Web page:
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n. pl. things-in-them·selves (thĭngz′ĭn-thĕm-sĕlvz′) Philosophy
[Translation of German Ding an sich.]
American Heritage® Dictionary of the English Language, Fifth Edition. Copyright © 2016 by Houghton Mifflin Harcourt Publishing Company. Published by Houghton Mifflin Harcourt Publishing Company. All rights reserved.
(Philosophy) (in the philosophy of Kant) an element of the noumenal rather than the phenomenal world, of which the senses give no knowledge but whose bare existence can be inferred from the nature of experience
Collins English Dictionary – Complete and Unabridged, 12th Edition 2014 © HarperCollins Publishers 1991, 1994, 1998, 2000, 2003, 2006, 2007, 2009, 2011, 2014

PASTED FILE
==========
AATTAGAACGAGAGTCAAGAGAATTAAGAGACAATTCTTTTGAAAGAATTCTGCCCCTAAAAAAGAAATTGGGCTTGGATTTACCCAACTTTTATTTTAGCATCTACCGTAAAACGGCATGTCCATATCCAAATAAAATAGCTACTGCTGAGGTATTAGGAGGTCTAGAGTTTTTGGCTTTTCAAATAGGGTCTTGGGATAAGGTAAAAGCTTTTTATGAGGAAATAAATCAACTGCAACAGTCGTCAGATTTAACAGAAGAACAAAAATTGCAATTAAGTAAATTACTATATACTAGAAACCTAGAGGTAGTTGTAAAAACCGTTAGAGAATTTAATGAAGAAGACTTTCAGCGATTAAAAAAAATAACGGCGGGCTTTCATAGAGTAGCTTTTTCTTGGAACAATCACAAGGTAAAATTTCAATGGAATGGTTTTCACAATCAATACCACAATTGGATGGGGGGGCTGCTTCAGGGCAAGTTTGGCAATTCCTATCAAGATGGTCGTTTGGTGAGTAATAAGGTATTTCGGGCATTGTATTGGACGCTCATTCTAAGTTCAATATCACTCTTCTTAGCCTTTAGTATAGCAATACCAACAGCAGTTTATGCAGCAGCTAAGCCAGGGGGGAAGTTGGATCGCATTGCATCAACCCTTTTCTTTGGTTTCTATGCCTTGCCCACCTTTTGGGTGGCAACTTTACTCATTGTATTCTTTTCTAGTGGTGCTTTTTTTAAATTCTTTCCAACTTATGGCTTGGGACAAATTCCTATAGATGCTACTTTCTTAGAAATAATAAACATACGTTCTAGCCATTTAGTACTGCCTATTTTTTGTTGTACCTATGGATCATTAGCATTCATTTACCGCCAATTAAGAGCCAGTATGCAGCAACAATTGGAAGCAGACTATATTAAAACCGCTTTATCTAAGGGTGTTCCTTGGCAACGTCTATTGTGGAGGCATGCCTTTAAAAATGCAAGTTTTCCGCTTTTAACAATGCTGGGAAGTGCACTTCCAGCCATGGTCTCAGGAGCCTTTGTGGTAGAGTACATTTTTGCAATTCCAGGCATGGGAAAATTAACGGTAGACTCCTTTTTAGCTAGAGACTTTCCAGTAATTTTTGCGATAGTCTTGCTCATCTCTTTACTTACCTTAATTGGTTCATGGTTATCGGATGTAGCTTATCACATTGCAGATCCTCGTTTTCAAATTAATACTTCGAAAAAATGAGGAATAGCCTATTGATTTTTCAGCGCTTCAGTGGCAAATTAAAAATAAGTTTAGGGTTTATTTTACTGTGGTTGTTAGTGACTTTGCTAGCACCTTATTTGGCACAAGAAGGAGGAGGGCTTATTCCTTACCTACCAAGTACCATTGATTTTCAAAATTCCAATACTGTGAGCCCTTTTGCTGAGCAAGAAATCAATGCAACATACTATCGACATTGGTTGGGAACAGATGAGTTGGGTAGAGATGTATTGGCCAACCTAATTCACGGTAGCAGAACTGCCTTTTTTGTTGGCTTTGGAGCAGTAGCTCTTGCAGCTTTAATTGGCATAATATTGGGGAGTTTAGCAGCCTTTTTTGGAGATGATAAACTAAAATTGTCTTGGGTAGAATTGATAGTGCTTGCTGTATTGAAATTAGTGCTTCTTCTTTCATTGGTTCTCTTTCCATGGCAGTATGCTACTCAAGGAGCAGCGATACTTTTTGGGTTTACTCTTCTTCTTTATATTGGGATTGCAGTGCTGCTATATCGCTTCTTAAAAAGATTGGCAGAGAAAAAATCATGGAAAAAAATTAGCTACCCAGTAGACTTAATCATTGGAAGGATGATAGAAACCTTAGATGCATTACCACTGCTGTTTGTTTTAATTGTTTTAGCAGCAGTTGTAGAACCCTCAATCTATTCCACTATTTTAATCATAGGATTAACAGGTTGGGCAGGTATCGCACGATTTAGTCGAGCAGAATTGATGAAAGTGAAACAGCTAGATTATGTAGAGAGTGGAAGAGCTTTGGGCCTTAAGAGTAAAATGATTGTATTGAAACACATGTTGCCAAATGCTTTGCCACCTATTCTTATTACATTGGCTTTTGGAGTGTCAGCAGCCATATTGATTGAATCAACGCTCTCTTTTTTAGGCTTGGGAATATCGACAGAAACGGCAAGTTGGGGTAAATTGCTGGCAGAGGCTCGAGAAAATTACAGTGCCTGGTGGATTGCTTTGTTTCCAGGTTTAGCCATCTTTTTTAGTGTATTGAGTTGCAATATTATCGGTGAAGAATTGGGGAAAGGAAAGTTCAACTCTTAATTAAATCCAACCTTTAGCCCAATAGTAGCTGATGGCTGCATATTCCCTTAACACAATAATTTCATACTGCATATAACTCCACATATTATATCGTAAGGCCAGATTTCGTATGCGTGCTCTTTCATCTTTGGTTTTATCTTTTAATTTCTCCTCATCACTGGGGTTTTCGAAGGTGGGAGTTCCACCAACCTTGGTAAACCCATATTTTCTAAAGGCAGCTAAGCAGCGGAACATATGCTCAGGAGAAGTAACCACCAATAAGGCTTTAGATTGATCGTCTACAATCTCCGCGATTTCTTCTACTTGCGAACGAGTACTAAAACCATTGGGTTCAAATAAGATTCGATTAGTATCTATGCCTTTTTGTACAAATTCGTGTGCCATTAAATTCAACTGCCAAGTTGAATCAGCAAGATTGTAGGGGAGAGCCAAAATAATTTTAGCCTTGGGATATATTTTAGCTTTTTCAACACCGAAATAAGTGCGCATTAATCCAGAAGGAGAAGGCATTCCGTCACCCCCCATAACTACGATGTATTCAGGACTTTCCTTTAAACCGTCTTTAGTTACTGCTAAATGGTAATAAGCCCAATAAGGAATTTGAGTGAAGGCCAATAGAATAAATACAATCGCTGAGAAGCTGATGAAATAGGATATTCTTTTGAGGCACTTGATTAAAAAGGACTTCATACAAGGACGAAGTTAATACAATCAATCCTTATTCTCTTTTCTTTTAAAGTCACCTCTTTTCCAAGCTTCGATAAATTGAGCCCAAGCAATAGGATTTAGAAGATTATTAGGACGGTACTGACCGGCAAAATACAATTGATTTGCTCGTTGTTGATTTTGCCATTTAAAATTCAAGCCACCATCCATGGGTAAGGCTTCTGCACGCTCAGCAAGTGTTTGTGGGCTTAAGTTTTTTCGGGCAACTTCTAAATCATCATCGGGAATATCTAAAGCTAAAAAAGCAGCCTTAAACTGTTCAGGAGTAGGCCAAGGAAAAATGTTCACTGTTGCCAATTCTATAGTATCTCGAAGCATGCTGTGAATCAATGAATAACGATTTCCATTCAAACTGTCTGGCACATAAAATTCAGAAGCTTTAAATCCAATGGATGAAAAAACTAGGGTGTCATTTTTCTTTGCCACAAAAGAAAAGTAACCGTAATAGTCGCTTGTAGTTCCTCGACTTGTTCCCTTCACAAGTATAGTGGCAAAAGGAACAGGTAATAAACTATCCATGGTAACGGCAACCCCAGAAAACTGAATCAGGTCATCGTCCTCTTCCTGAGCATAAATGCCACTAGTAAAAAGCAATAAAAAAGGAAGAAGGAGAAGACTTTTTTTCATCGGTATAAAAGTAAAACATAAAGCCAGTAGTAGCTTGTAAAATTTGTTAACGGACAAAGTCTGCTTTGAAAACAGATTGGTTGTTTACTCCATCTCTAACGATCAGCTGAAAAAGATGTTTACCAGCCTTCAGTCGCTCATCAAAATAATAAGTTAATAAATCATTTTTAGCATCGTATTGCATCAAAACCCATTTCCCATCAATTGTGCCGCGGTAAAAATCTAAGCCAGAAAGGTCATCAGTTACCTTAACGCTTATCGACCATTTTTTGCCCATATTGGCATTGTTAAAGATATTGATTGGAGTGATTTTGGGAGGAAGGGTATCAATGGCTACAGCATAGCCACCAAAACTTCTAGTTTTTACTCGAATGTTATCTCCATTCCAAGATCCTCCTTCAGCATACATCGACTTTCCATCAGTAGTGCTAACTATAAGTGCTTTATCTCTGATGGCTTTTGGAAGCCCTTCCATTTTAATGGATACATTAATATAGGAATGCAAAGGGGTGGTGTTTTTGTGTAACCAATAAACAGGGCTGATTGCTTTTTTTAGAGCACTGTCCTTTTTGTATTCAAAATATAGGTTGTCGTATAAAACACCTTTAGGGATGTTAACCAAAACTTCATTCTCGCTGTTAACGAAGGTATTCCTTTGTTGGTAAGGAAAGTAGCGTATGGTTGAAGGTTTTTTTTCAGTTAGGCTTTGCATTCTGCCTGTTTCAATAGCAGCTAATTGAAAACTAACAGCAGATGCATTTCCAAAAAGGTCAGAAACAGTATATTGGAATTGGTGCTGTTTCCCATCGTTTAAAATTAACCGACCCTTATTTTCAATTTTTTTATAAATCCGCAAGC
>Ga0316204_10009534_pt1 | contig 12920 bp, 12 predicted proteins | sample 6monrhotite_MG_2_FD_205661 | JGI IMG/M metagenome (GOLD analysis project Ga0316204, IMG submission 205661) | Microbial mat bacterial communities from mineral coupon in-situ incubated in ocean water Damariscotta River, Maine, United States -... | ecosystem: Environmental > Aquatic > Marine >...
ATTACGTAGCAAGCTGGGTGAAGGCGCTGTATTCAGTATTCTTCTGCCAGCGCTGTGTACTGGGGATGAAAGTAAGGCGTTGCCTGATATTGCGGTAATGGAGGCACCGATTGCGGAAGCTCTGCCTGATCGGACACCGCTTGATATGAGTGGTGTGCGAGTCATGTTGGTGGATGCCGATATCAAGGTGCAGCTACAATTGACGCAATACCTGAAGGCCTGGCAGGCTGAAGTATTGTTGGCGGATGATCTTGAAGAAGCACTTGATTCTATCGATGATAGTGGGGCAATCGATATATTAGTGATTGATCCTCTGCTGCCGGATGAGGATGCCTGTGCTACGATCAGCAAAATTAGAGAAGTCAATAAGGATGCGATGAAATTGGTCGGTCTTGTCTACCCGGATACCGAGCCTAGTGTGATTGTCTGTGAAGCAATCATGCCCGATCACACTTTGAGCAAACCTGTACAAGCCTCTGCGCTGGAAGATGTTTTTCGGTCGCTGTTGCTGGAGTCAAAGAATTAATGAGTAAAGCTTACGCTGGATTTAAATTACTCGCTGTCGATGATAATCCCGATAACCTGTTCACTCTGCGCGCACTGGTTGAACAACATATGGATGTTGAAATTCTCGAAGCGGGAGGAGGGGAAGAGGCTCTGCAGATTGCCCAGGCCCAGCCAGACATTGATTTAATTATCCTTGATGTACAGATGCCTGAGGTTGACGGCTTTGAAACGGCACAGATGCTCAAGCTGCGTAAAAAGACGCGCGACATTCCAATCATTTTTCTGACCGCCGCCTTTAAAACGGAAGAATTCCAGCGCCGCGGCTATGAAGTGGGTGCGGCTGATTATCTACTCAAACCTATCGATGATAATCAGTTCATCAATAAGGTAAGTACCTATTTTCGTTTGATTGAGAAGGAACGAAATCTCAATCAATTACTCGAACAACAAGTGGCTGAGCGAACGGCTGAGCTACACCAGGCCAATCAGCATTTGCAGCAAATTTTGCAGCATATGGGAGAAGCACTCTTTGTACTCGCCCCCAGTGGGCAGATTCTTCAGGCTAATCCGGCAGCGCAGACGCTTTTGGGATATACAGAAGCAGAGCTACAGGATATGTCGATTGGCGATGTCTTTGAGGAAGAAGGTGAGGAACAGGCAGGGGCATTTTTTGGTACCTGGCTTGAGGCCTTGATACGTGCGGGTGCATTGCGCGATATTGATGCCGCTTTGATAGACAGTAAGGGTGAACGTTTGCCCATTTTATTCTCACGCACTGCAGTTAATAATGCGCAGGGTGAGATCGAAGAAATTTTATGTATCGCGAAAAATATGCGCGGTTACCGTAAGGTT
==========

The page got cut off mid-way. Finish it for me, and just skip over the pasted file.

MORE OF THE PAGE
n., pl. things′-in-themselves′.
(in Kantian philosophy) reality as it is apart from experience. Compare noumenon.
[1650–60; translation of German Ding an sich]
Random House Kernerman Webster's College Dictionary, © 2010 K Dictionaries Ltd. Copyright 2005, 1997, 1991 by Random House, Inc. All rights reserved.
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|Noun||1.||thing-in-itself - the intellectual conception of a thing as it is in itself, not as it is known through perception|
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